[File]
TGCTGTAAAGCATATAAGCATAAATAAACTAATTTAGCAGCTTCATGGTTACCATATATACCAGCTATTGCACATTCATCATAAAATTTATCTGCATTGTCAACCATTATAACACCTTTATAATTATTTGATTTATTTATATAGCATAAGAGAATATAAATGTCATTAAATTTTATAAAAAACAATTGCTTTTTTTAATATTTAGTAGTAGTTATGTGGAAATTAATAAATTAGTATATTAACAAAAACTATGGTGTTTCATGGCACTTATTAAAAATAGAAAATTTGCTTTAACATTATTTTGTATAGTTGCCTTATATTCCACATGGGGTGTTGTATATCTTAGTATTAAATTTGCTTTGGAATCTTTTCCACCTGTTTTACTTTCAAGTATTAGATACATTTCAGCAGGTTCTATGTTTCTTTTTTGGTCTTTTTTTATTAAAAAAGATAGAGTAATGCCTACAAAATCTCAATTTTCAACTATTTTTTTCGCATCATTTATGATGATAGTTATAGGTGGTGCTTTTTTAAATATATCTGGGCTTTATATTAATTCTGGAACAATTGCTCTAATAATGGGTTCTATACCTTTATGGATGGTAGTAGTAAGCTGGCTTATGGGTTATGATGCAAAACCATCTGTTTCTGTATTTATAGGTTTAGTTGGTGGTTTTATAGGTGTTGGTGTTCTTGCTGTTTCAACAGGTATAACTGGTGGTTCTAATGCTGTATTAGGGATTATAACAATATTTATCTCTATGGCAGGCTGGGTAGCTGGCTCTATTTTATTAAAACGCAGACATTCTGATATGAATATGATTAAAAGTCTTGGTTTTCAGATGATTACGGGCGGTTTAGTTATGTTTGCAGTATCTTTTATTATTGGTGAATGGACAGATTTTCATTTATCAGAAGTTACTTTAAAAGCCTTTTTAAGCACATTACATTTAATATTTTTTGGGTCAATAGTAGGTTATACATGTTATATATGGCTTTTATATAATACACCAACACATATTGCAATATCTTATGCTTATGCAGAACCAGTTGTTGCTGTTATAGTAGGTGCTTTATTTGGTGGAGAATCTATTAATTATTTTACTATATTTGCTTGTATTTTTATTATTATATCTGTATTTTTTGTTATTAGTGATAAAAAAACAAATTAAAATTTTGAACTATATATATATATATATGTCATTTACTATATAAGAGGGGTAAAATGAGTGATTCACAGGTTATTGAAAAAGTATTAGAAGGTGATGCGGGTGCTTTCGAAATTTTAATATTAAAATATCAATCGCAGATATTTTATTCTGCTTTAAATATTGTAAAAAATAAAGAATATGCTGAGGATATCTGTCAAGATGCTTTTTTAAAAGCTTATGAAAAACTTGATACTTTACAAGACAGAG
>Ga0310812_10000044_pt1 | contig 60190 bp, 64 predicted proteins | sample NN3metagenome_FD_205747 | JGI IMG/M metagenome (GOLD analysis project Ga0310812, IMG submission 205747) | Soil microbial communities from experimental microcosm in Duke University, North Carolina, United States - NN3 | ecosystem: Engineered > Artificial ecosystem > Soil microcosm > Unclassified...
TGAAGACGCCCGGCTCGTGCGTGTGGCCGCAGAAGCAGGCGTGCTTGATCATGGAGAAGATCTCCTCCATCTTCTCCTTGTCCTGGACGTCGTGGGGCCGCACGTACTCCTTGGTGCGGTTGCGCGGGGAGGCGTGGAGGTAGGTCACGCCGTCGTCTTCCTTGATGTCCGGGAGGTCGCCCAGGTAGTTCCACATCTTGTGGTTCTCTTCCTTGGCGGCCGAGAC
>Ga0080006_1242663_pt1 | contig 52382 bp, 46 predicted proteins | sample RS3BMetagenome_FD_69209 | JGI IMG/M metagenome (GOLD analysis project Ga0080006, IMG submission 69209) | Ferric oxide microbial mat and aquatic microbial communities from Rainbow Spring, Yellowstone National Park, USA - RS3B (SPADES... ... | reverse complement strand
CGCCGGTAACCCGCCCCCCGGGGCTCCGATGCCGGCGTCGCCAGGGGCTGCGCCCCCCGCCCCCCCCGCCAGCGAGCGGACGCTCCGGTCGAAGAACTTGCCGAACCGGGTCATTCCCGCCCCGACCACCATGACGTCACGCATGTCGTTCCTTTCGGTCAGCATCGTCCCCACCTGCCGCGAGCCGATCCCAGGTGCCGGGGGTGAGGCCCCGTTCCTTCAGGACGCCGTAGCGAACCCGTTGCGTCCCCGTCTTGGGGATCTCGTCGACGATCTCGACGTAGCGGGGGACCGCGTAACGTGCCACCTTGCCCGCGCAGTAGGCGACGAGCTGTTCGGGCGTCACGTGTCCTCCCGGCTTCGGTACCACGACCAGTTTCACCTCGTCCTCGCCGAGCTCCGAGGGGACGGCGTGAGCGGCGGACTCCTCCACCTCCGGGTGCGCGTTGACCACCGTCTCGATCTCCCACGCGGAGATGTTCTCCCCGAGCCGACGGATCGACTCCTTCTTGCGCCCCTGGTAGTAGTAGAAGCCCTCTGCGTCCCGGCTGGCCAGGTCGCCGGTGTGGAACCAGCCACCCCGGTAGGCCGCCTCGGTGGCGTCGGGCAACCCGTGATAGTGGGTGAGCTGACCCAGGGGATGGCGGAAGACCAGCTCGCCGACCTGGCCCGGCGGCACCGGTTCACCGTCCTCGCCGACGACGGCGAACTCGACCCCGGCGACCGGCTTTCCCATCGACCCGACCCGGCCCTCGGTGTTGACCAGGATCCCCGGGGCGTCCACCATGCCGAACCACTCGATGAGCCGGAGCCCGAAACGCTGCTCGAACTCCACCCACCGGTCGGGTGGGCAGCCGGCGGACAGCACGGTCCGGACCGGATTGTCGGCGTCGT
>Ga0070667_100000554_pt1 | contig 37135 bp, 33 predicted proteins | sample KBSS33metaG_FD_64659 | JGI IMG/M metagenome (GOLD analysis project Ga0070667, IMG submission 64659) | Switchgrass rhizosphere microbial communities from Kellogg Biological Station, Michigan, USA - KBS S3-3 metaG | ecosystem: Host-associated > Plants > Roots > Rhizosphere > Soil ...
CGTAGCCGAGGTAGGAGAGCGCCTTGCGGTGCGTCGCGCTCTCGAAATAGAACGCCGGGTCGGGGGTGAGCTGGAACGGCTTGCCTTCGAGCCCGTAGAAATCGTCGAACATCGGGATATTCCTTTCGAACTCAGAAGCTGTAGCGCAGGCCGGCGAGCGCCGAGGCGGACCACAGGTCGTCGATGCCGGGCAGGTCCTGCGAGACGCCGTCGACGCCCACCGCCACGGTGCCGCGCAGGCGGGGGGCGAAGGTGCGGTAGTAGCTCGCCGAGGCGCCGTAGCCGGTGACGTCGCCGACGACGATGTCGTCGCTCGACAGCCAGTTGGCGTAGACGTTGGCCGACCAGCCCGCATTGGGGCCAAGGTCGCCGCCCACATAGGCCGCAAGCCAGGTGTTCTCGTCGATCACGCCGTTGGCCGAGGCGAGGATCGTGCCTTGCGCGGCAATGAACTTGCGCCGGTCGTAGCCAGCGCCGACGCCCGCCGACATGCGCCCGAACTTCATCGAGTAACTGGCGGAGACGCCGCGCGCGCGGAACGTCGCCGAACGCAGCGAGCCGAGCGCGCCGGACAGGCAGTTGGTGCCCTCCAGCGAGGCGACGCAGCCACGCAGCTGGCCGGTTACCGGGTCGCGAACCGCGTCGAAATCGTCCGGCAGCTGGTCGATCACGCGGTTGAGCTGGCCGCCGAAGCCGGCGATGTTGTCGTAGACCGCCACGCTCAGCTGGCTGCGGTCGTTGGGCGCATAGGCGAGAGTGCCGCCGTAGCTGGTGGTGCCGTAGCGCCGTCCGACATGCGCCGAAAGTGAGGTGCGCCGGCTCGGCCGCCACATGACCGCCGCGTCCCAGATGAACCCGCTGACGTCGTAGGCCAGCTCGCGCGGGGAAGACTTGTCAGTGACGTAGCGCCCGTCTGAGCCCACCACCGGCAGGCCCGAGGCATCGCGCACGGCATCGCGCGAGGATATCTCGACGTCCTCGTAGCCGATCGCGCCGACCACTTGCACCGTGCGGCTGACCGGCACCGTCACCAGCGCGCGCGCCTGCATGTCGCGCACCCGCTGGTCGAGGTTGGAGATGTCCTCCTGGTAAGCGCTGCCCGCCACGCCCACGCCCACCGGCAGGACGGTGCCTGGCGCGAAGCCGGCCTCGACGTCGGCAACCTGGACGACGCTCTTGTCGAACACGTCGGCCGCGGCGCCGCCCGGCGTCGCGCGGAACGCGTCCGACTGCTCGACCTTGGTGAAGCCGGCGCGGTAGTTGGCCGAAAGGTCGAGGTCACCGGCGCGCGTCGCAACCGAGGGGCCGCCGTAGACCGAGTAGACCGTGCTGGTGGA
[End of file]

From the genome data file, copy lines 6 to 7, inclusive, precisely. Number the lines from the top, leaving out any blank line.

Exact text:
>Ga0070667_100000554_pt1 | contig 37135 bp, 33 predicted proteins | sample KBSS33metaG_FD_64659 | JGI IMG/M metagenome (GOLD analysis project Ga0070667, IMG submission 64659) | Switchgrass rhizosphere microbial communities from Kellogg Biological Station, Michigan, USA - KBS S3-3 metaG | ecosystem: Host-associated > Plants > Roots > Rhizosphere > Soil ...
CGTAGCCGAGGTAGGAGAGCGCCTTGCGGTGCGTCGCGCTCTCGAAATAGAACGCCGGGTCGGGGGTGAGCTGGAACGGCTTGCCTTCGAGCCCGTAGAAATCGTCGAACATCGGGATATTCCTTTCGAACTCAGAAGCTGTAGCGCAGGCCGGCGAGCGCCGAGGCGGACCACAGGTCGTCGATGCCGGGCAGGTCCTGCGAGACGCCGTCGACGCCCACCGCCACGGTGCCGCGCAGGCGGGGGGCGAAGGTGCGGTAGTAGCTCGCCGAGGCGCCGTAGCCGGTGACGTCGCCGACGACGATGTCGTCGCTCGACAGCCAGTTGGCGTAGACGTTGGCCGACCAGCCCGCATTGGGGCCAAGGTCGCCGCCCACATAGGCCGCAAGCCAGGTGTTCTCGTCGATCACGCCGTTGGCCGAGGCGAGGATCGTGCCTTGCGCGGCAATGAACTTGCGCCGGTCGTAGCCAGCGCCGACGCCCGCCGACATGCGCCCGAACTTCATCGAGTAACTGGCGGAGACGCCGCGCGCGCGGAACGTCGCCGAACGCAGCGAGCCGAGCGCGCCGGACAGGCAGTTGGTGCCCTCCAGCGAGGCGACGCAGCCACGCAGCTGGCCGGTTACCGGGTCGCGAACCGCGTCGAAATCGTCCGGCAGCTGGTCGATCACGCGGTTGAGCTGGCCGCCGAAGCCGGCGATGTTGTCGTAGACCGCCACGCTCAGCTGGCTGCGGTCGTTGGGCGCATAGGCGAGAGTGCCGCCGTAGCTGGTGGTGCCGTAGCGCCGTCCGACATGCGCCGAAAGTGAGGTGCGCCGGCTCGGCCGCCACATGACCGCCGCGTCCCAGATGAACCCGCTGACGTCGTAGGCCAGCTCGCGCGGGGAAGACTTGTCAGTGACGTAGCGCCCGTCTGAGCCCACCACCGGCAGGCCCGAGGCATCGCGCACGGCATCGCGCGAGGATATCTCGACGTCCTCGTAGCCGATCGCGCCGACCACTTGCACCGTGCGGCTGACCGGCACCGTCACCAGCGCGCGCGCCTGCATGTCGCGCACCCGCTGGTCGAGGTTGGAGATGTCCTCCTGGTAAGCGCTGCCCGCCACGCCCACGCCCACCGGCAGGACGGTGCCTGGCGCGAAGCCGGCCTCGACGTCGGCAACCTGGACGACGCTCTTGTCGAACACGTCGGCCGCGGCGCCGCCCGGCGTCGCGCGGAACGCGTCCGACTGCTCGACCTTGGTGAAGCCGGCGCGGTAGTTGGCCGAAAGGTCGAGGTCACCGGCGCGCGTCGCAACCGAGGGGCCGCCGTAGACCGAGTAGACCGTGCTGGTGGA